Wednesday, June 22, 2016

New England APA: Conan and London III

Baltimore’s HomebrewCon 2016 has come and gone. I posted a preview, but don’t expect to see a summary (if you missed out, get the scoop from Brülosophy, Ales of the Riverwards, Five Blades Brewing, or Brouwerij-Chugach). Also expect about five podcasts from Basic Brewing Radio with me, including tastings at my house, and discussions with Christian Layke at Gordon Biersch Rockville, Josh Chapman at BlueJacket, and of course Nathan Zeender at Right Proper's new production space!

I was in the midst of brewing and kegging samples for my talk about Hoppy Sour Beers (slides and audio will eventually be posted here for AHA members) when my friend Scott Janish suggested I brew a New England-style IPA to serve next to his at the DC Homebrewer's club booth. Being a native-New Englander and hophead how could I refuse that challenge? I used the same hop combination that I did for the three beers for my presentation: Simcoe/Mosaic/Citra (a personal favorite from Simcoe & Sons and Indië Wit). If you stopped by the DC Homebrewer’s booth on either Thursday or Friday night let me know what you thought in the comments! I really enjoyed Scott's rendition as well, a fun side-by-side with a bit more hop aroma and bitterness than mine.

GigaYeast Vermont IPAYou'll likely recognize the rest of the recipe: characterful non-phenolic yeast, moderate IBUs, 100-150 PPM of both chloride and sulfate, easy on the crystal malt, dry hopped during fermentation, and served super-fresh! The only significant twist on previous batches was that I pitched a blend of Wyeast London III and GigaYeast Vermont IPA (sounds like their isolate of The Alchemist's Conan). Conan has a tendency to walk all over aroma hops. While that can result in a delicious beer (juicy peach when it is on), it conceals the varietal character in a way that London III (Boddingtons) does not. My goal was to tame the classic Conan character without discarding it entirely!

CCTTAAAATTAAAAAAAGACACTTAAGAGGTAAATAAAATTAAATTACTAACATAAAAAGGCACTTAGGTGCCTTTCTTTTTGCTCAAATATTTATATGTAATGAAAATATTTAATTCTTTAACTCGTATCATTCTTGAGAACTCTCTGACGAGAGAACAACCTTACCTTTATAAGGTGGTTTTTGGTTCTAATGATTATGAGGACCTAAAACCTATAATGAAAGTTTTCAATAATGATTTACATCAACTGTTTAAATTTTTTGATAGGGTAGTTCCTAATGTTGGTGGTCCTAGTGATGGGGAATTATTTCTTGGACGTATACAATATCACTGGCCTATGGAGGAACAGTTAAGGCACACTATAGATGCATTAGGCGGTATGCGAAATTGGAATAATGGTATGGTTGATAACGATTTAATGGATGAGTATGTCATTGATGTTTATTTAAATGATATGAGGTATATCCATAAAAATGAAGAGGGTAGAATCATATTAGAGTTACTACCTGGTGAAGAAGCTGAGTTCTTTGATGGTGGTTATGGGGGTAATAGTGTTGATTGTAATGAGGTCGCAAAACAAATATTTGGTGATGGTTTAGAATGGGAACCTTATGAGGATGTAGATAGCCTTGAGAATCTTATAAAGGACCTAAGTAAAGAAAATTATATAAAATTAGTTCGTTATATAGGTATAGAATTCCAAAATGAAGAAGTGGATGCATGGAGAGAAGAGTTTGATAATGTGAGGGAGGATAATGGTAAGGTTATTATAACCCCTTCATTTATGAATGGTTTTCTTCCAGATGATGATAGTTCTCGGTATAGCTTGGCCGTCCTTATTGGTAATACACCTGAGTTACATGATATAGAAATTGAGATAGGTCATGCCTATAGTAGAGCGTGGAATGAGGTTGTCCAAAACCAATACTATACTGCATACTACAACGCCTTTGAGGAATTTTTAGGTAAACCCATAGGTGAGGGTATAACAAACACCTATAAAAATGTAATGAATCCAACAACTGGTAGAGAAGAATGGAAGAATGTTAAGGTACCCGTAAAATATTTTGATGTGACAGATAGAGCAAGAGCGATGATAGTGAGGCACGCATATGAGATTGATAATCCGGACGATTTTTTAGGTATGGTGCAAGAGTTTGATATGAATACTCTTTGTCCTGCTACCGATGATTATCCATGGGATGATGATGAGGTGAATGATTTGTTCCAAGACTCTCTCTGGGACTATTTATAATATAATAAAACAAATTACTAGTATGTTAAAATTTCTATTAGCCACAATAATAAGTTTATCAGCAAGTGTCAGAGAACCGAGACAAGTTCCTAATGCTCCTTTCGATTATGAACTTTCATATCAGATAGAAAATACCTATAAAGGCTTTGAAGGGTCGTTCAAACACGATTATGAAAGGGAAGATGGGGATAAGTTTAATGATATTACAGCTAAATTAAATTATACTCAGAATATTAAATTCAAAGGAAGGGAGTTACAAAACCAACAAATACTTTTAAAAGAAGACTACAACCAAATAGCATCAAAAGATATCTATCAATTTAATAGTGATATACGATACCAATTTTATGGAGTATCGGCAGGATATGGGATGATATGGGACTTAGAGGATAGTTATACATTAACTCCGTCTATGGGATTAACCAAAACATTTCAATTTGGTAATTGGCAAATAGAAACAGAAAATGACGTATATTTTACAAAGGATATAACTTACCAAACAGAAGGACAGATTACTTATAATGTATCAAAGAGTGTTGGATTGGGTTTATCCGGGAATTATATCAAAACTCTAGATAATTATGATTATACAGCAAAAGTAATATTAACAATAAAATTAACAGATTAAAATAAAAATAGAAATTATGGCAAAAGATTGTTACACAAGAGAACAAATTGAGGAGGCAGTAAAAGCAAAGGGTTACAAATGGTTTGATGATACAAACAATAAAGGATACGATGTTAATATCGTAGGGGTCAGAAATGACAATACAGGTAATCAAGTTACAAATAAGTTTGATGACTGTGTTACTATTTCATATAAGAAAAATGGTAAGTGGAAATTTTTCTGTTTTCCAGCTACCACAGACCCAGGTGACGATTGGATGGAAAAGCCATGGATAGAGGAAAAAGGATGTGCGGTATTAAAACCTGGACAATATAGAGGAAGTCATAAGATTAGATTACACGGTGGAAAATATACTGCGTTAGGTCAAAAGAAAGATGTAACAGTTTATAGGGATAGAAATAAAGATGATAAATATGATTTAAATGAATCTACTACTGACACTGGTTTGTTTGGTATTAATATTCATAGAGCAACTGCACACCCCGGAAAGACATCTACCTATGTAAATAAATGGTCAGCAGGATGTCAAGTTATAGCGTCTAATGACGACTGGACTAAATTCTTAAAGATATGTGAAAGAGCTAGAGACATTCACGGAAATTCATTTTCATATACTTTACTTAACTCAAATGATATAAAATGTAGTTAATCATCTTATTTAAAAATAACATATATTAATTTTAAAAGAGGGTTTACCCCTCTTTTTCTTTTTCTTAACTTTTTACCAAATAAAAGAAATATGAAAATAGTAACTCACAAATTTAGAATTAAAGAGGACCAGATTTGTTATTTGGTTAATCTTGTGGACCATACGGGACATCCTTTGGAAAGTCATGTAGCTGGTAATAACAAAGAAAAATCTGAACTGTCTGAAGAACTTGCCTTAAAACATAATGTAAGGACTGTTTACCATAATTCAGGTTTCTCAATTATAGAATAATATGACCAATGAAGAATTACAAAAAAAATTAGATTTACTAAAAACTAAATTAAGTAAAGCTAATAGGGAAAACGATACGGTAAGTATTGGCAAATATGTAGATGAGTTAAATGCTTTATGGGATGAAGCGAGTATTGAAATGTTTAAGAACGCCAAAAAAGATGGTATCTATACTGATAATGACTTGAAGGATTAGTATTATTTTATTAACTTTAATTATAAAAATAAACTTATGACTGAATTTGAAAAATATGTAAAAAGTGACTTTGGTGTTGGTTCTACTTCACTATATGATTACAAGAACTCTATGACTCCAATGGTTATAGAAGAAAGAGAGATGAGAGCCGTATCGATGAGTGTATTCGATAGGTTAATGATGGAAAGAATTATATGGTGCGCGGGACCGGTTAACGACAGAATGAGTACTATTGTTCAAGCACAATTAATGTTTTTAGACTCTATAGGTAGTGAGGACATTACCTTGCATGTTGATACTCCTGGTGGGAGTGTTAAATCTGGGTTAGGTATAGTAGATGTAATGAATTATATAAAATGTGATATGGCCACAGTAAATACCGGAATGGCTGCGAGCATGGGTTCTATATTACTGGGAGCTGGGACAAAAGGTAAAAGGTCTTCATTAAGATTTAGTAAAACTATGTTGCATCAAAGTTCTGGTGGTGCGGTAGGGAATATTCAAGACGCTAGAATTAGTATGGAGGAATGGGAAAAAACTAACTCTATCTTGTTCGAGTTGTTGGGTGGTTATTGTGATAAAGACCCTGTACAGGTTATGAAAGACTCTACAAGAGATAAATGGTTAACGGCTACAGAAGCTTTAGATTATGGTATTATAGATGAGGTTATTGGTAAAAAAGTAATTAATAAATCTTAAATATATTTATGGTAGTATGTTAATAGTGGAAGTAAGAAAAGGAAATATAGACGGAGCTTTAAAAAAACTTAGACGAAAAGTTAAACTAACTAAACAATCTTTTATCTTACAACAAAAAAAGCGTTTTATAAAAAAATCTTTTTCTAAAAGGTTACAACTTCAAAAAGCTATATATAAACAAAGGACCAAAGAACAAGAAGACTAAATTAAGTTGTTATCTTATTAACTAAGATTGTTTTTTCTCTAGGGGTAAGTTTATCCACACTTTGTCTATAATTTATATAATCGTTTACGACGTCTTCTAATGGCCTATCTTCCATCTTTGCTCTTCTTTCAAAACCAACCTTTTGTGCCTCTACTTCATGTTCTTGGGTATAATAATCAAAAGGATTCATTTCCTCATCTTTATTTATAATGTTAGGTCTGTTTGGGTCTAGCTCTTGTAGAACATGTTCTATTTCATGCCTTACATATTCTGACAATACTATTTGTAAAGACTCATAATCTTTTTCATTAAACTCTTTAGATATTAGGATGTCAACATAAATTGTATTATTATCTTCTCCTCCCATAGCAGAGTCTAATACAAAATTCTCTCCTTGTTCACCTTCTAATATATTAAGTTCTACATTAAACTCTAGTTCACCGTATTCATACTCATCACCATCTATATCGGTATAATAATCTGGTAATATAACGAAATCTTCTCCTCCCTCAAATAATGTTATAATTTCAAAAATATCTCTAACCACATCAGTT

While the recipe at the bottom of this post indicates 35 IBUs, that is from the 60 minute bittering addition only. Brülosophy has performed tests suggesting that blind tasters can't reliably distinguish between beers brewed with a 20 minute boil addition and a 20 minute hop-stand or hop stands at flame-out and in wort chilled to 170F. Of course you can't use the transitive property to imply that people wouldn't be able to distinguish 20 minute boil additions from a 170F hop stand! If I moved the hop-stand addition move to 20 minutes, ProMash estimates it would total 108 IBUs. I don't think it tastes that bitter, but it is also well over 35 IBUs (what you would get if you steeped the hops below alpha acid's isomerization temperature). I suspect the perceived bitterness is somewhere between the two, perhaps 55-65 IBUs.

Simcoe & Daughters

Smell – The Conan stone fruit leads with lively grapefruit zest following. Minimal “true” nose-in-the-hop-bag aroma – it has actually gotten less green with extended contact to the keg hops. What it lacks in variety it makes up for in intensity; I can smell the hops when someone is drinking a glass next to me! Nothing unappealing at all.

Appearance – In the narrow glass this is more hazy-than-cloudy – on the clear end of the New England “style.” Yellow gold, with the opacity makes it appear a couple shades darker than the estimated 4 SRM would suggest. Much more appealing than my last, murky/gray, attempt at a NEAPA. Stellar retention from the airy, stark-white head.

Taste – Before it was fully carbonated I was worried that I had undershot the bitterness, but it has balanced out nicely in the three weeks since. Enough IBUs to bring citrus zest to mind, orange and grapefruit especially. It isn't harsh or lingering. As it has sat the hops have evolved towards fresh peach rather than the rawer flavor they contributed initially. The Conan seems to be expressing itself despite the cold storage temperature. Just a touch of grainy malt and bready yeast in the finish.